Original Irish coffee glass
When Joe Sheridan first served the travelers from the flying boat Irish coffee, he didn’t have any fancy glassware to showcase his drink.
After Irish coffee’s popularity grew for a couple of weeks, Sheridan walked into O’Regan’s office with a stemmed glass, to show his boss.
O’Regan loved the glass, and that style of glassware became the traditional Irish coffee glass.
This stemmed glass is thought of as the “original” Irish coffee glass, because from that point on, it was used specifically for that drink.
Irish coffee original recipe
There are only four ingredients in the Irish coffee original recipe. They are coffee, brown sugar, cream and Irish whiskey!
While the taste of Irish coffee is complex, the drink itself is quick and easy to make. I’ve included a printable recipe card at the bottom of this post so you can try making it yourself.
A frequently asked question about Irish coffee is “what is the best whiskey for Irish coffee?”.
I recommend a good quality Irish whiskey! It’s the most authentic choice, as the drink was created in Ireland, and is very tasty.
Let me know what you think of the Irish coffee original recipe, in the comments section, if you try it!
Fun facts about the origin of Irish coffee
Brush up on your knowledge of the origin of Irish coffee with these fun facts. Some may surprise you!
- National Irish Coffee Day falls annually on January 25th.
- Irish coffee was invented in Foynes, Ireland. There’s even a museum in Foynes dedicated to the history around Irish coffee.
- The Buena Vista is still in operation. You can go enjoy an Irish coffee there, to this day!
- Joe Sheridan is the inventor of Irish coffee.
- There are popular variations of Irish coffee that use Baileys Irish Cream, but that was not an ingredient in the Irish coffee original recipe.
- After the cream is poured on top of the coffee, do not stir the drink! The coffee is mean to be drunk through the layer of cream.
More historical trivia posts
If you enjoyed reading facts about the Irish coffee origin, be sure to also check out these posts to learn more historical fun facts!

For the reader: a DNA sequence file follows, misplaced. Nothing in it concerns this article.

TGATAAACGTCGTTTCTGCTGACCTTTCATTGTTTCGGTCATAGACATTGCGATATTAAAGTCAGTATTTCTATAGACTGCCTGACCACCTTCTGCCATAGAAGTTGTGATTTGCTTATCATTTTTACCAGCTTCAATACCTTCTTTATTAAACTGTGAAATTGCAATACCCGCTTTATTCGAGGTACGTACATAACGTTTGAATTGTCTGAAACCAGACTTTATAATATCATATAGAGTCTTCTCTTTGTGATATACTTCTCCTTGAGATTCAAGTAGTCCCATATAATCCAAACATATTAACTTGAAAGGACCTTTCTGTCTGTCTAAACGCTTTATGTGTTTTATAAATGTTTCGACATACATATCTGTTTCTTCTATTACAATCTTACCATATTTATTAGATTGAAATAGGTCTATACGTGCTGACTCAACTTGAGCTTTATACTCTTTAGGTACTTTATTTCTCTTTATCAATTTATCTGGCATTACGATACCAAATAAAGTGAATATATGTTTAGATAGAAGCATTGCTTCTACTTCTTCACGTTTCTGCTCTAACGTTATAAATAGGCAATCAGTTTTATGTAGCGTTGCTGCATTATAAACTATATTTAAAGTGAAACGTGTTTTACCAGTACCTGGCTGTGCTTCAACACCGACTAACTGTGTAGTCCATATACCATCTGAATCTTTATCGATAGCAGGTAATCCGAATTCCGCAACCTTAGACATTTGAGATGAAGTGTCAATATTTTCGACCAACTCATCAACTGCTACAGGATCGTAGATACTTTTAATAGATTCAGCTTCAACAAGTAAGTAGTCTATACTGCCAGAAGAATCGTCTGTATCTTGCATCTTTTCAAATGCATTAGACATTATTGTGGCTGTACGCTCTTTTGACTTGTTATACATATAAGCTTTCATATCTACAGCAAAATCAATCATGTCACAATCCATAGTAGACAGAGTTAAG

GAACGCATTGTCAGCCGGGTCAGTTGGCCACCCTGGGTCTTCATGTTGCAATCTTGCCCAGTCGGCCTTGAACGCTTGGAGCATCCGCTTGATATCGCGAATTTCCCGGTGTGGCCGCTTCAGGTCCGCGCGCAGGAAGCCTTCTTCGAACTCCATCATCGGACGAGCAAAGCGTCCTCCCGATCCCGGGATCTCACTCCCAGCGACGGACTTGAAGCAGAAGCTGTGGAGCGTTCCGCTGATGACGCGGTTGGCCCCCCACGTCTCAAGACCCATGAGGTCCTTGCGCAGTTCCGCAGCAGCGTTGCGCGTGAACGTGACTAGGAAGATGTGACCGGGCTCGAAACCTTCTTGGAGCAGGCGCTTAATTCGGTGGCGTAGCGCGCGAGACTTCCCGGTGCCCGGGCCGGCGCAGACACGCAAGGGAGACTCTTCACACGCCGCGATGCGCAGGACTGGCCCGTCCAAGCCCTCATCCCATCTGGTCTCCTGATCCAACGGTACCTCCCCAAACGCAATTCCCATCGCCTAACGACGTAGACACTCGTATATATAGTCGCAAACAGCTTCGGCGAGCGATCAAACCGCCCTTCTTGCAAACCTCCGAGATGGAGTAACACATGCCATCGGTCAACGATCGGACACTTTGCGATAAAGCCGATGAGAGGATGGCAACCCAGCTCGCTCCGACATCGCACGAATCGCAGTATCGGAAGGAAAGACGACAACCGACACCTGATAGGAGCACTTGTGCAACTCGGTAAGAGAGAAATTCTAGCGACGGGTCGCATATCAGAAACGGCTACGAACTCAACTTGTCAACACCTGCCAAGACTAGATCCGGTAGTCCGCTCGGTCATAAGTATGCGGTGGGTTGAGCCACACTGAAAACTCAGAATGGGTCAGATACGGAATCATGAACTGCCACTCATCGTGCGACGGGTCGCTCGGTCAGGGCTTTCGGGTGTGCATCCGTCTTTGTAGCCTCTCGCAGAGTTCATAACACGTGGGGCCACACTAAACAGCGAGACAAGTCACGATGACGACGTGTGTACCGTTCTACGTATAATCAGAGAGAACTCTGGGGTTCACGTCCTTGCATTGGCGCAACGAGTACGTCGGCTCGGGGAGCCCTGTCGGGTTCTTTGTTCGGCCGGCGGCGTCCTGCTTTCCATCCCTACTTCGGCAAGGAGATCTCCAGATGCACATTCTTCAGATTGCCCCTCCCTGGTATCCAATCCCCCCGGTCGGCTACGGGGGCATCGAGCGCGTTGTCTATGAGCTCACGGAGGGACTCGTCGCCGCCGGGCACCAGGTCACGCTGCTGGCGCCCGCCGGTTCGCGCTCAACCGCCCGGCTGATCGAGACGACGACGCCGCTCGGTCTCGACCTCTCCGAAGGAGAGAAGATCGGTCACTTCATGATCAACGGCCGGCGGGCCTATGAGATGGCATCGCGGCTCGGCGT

- The Pina Colada origin is just as exciting as the origin of Irish coffee! I’ll give you a hint – it was invented by pirates! Make sure to check out the post and learn about its evolution through history. There’s even a National Pina Colada Day to celebrate this drink.
- Did you know Queen Elizabeth I is responsible for the gingerbread man? Check out our post on the history of gingerbread to learn more fun facts about gingerbread!
- Queen Elizabeth I also played a role in the regulation of hot cross buns. Read about this traditional Easter bread to learn more.
- One of the most controversial inventions we’ve written about on Always the Holidays is the bikini. Check out the history of the bikini to find out why! It also has its own national day called National Bikini Day.
- If you’re a vinyl record fan, head over to our post on the history of vinyl records. It follows the evolution of this music medium through time, and has a list of fun facts too!
- National Tea Day – No matter what kind of tea you like, iced or hot, these tea facts are for you!
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About the author
Since graduating from The University of North Carolina at Greensboro, Jess has been living and working in Los Angeles, CA. She is a freelance writer, specializing in content related to fashion, food and drink and film industry topics. Find out more about Jess here.
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- 1 teaspoon of brown sugar
- Strong, black, coffee
- 1 shot of Irish whiskey
- Lightly whipped cream
- Gather your ingredients and get ready to make the drink from Foynes, Ireland - the birthplace of Irish coffee.
- To see the full Irish coffee original recipe visit the Foynes Flying Boat and Maritime Museum.
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Amount Per Serving: Calories: 129Total Fat: 1gSaturated Fat: 1gTrans Fat: 0gUnsaturated Fat: 0gCholesterol: 5mgSodium: 7mgCarbohydrates: 4gFiber: 0gSugar: 4gProtein: 0g
Nutritional information is approximate due to natural variation in ingredients and the cook-at-home nature of our meals.